If all goes OK, we'll dispatch it to the direct:ignite.ingest endpoint, where our Ignite streamer will be consuming from (we need to set this URI in our streamer). Direct endpoints in Camel are just in-memory transfers of messages.

// Create a CamelContext with a custom route that will:
//  (1) consume from our Jetty endpoint.
//  (2) transform incoming JSON into a Java object with Jackson.
//  (3) uses JSR 303 Bean Validation to validate the object.
//  (4) dispatches to the direct:ignite.ingest endpoint, where the streamer is consuming from.
CamelContext context = new DefaultCamelContext();  
context.addRoutes(new RouteBuilder() {  
    @Override
    public void configure() throws Exception {
        from("jetty:http://0.0.0.0:8080/ignite?httpMethodRestrict=POST")
            .unmarshal().json(JsonLibrary.Jackson)
            .to("bean-validator:validate")
            .to("direct:ignite.ingest");
    }
});

// Remember our Streamer is now consuming from the Direct endpoint above.
streamer.setEndpointUri("direct:ignite.ingest");  

Feel free to contact the Ignite team at Gitter Gitter badge or the Mailing Lists in case you have questions.

About Apache Camel
(skip if you're already familiar)

Apache Camel is an enterprise integration framework that revolves around the idea of the well-known Enterprise Integration Patterns popularised by Gregor Hohpe and Bobby Woolf, such as channels, pipes, filters, splitters, aggregators, routers, resequencers, etc. which you piece with one another like a Lego puzzle to create integration routes that connect systems together.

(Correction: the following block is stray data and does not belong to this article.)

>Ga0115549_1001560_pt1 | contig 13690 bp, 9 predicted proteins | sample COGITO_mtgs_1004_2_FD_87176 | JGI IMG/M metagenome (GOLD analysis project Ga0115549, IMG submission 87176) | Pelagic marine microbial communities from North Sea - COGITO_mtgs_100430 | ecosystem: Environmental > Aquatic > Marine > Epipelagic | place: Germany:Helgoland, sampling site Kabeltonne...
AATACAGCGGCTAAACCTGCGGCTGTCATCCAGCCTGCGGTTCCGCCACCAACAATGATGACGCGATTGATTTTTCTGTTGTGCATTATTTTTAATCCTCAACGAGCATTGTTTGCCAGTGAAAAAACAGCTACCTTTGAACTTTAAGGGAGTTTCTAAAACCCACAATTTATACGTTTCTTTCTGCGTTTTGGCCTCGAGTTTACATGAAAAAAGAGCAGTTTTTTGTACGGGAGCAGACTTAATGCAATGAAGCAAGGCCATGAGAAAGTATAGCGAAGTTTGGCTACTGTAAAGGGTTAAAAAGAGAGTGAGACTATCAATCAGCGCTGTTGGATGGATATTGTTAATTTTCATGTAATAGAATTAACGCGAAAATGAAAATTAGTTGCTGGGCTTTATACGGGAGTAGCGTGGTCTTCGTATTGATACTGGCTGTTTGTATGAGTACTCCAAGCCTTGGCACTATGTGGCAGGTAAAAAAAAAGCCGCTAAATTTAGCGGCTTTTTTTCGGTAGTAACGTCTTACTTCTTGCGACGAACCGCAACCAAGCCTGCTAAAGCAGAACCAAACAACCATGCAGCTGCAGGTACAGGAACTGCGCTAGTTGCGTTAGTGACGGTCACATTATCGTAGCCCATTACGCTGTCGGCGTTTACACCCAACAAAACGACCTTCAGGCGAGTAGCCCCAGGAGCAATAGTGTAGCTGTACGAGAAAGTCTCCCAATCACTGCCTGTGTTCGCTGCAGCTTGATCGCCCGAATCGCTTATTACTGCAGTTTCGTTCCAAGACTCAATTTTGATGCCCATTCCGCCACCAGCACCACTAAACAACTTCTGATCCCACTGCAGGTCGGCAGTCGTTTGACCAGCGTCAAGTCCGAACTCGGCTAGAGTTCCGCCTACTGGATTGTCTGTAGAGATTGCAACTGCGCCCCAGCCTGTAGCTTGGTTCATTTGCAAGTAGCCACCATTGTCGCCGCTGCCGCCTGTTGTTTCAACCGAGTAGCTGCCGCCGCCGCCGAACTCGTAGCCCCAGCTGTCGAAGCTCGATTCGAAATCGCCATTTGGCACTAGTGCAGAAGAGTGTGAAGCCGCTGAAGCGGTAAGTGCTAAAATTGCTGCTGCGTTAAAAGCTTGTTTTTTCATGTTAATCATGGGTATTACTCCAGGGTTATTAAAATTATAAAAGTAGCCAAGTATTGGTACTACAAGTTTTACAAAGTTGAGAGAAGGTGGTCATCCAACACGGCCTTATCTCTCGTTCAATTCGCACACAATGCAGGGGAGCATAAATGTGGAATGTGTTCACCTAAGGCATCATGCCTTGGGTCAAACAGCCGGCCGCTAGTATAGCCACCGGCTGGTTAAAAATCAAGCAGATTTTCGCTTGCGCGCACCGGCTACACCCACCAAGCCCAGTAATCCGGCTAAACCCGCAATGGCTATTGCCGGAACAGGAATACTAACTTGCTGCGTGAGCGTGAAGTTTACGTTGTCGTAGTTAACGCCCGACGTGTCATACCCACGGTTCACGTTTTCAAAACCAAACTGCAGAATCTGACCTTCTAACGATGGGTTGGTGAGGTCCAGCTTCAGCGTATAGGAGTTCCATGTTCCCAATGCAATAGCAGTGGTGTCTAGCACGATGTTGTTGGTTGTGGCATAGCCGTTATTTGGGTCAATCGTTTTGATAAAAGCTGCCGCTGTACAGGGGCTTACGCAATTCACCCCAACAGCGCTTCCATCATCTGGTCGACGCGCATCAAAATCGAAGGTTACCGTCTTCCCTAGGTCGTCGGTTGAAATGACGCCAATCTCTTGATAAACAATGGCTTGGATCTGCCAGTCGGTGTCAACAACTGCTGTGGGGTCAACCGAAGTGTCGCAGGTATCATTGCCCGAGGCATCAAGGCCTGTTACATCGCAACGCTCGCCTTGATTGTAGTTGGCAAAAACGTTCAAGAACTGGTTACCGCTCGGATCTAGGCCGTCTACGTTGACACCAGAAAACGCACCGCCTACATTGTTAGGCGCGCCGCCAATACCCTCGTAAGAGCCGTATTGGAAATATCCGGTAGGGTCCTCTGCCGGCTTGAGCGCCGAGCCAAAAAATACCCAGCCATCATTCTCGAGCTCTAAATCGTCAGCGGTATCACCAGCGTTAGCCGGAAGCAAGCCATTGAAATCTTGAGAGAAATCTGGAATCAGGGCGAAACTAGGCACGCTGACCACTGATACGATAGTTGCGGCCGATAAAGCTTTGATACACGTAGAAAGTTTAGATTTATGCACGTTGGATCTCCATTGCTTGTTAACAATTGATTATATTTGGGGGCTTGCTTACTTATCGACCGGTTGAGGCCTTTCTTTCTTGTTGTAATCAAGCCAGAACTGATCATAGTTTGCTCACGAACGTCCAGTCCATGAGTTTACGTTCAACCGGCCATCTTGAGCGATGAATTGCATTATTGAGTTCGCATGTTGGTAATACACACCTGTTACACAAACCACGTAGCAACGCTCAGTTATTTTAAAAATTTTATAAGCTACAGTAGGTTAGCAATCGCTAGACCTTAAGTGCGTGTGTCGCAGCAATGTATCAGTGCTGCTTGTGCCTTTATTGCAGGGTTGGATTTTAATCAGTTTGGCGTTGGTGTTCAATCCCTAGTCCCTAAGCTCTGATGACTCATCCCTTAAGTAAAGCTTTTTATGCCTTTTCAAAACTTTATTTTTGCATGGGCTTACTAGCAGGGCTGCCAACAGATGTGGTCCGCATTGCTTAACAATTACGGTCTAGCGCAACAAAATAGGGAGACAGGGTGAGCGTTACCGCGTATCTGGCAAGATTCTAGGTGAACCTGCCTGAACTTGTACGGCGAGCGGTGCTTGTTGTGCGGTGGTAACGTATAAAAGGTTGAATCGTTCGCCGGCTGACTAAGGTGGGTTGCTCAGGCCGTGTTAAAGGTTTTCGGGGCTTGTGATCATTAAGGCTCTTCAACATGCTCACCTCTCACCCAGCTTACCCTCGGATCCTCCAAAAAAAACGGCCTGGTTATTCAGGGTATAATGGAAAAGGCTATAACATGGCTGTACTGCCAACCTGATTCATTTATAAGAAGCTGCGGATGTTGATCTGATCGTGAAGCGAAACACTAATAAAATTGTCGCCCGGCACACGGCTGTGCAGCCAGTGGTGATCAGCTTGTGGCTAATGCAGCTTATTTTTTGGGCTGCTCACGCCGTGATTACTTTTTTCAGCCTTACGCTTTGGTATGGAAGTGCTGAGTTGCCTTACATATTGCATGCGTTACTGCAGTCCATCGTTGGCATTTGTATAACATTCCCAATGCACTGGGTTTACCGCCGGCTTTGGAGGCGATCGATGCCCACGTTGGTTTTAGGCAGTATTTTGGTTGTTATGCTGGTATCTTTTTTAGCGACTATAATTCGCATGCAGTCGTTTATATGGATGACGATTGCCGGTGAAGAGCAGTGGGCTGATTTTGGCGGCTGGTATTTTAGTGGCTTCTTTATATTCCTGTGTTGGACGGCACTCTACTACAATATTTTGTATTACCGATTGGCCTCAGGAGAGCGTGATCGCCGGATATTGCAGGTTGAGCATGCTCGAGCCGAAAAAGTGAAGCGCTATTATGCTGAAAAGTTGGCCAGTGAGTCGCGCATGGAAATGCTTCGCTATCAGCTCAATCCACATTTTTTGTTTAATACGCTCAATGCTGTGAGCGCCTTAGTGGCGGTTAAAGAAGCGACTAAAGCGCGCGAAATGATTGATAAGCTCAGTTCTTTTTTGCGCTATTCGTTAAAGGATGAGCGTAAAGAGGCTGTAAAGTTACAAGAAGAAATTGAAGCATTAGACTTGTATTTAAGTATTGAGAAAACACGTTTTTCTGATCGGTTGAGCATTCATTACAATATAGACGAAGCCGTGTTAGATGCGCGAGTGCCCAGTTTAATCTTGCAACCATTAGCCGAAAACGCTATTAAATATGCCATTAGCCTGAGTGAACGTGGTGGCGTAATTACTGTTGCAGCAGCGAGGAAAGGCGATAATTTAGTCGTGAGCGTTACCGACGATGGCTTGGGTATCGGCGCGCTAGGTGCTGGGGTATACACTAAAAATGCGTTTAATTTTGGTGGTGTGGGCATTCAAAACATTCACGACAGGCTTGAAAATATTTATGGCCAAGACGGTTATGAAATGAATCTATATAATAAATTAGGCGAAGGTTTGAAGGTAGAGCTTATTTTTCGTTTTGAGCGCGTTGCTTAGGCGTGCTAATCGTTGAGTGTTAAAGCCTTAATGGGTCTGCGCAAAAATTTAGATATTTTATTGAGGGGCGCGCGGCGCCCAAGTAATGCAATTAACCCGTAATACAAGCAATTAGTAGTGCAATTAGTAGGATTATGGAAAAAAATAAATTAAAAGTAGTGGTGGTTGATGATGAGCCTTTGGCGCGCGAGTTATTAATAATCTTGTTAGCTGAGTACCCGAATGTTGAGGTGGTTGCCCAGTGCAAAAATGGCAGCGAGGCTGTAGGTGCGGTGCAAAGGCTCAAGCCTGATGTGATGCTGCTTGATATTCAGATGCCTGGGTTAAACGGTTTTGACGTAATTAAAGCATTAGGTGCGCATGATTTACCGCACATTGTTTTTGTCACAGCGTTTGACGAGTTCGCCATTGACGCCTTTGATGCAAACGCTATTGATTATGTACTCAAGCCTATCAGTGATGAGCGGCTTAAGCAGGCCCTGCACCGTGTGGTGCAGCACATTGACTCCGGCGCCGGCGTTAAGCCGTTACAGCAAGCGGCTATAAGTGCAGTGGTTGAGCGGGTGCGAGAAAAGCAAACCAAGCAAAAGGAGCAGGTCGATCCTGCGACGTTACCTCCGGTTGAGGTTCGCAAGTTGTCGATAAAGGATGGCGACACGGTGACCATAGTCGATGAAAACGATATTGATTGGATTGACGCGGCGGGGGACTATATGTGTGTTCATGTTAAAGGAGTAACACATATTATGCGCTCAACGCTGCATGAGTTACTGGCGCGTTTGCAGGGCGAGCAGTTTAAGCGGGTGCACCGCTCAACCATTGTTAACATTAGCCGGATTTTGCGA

To date, there are over 200 components for Camel, many of which are adapters for different technologies like JMS, SOAP, HTTP, Files, FTP, POP3, SMTP, SSH; including cloud services like Amazon Web Services, Google Compute Engine, Salesforce; social networks like Twitter, Facebook; and even new generation databases like MongoDB, Cassandra; and data processing technologies like Hadoop (HDFS, HBase) and Spark.

Camel runs in any environment: standalone Java, OSGi, Servlet containers, Spring Boot, JEE application servers, etc. and it's fully modular, so you only deploy the components you'll actually be using and nothing else.

Check out What is Camel? for more information.